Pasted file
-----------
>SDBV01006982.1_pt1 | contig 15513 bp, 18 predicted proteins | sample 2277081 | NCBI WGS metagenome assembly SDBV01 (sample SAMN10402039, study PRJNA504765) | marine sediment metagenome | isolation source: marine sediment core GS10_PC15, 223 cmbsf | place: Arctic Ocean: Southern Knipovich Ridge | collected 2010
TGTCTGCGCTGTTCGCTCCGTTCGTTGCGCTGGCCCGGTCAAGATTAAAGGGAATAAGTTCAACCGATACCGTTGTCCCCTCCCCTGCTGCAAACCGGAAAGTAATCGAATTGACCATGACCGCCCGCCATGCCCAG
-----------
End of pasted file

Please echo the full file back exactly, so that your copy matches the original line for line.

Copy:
>SDBV01006982.1_pt1 | contig 15513 bp, 18 predicted proteins | sample 2277081 | NCBI WGS metagenome assembly SDBV01 (sample SAMN10402039, study PRJNA504765) | marine sediment metagenome | isolation source: marine sediment core GS10_PC15, 223 cmbsf | place: Arctic Ocean: Southern Knipovich Ridge | collected 2010
TGTCTGCGCTGTTCGCTCCGTTCGTTGCGCTGGCCCGGTCAAGATTAAAGGGAATAAGTTCAACCGATACCGTTGTCCCCTCCCCTGCTGCAAACCGGAAAGTAATCGAATTGACCATGACCGCCCGCCATGCCCAG